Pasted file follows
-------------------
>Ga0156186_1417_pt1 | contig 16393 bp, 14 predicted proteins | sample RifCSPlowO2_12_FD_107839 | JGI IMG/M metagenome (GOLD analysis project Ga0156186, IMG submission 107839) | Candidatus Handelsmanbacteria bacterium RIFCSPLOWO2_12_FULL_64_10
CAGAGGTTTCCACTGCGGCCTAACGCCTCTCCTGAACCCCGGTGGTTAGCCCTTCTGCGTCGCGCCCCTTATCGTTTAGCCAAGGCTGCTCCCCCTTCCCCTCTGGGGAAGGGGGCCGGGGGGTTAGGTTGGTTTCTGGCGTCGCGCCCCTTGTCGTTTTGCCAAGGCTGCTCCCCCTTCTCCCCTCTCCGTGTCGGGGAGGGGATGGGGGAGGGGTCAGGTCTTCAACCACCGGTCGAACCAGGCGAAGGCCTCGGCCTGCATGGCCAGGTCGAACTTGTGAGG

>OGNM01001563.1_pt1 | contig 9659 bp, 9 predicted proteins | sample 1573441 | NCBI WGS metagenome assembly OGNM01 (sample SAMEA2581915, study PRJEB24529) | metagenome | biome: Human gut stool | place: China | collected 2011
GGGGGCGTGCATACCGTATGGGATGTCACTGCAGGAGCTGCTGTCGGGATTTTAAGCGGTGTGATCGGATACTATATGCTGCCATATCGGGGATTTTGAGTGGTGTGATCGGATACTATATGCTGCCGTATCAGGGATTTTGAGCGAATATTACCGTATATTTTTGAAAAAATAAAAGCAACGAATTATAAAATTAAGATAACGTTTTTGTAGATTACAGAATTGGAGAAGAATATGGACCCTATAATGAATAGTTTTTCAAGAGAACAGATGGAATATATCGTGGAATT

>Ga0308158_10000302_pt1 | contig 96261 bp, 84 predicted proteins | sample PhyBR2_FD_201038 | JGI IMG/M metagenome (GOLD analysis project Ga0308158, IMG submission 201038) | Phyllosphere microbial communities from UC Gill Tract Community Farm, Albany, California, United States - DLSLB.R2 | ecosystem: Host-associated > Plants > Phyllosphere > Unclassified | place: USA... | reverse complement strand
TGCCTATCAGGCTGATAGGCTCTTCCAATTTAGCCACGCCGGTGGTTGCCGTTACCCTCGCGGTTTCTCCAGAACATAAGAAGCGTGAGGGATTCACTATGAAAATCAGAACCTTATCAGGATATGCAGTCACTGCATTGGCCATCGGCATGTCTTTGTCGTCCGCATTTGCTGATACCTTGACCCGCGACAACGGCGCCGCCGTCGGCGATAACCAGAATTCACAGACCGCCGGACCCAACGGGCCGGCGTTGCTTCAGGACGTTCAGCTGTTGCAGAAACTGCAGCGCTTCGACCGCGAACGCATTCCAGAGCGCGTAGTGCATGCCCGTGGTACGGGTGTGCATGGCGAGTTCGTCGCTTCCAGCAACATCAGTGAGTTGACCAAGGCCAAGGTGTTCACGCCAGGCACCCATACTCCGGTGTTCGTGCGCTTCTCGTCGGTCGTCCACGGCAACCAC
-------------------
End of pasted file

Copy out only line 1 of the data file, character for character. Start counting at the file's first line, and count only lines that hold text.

>Ga0156186_1417_pt1 | contig 16393 bp, 14 predicted proteins | sample RifCSPlowO2_12_FD_107839 | JGI IMG/M metagenome (GOLD analysis project Ga0156186, IMG submission 107839) | Candidatus Handelsmanbacteria bacterium RIFCSPLOWO2_12_FULL_64_10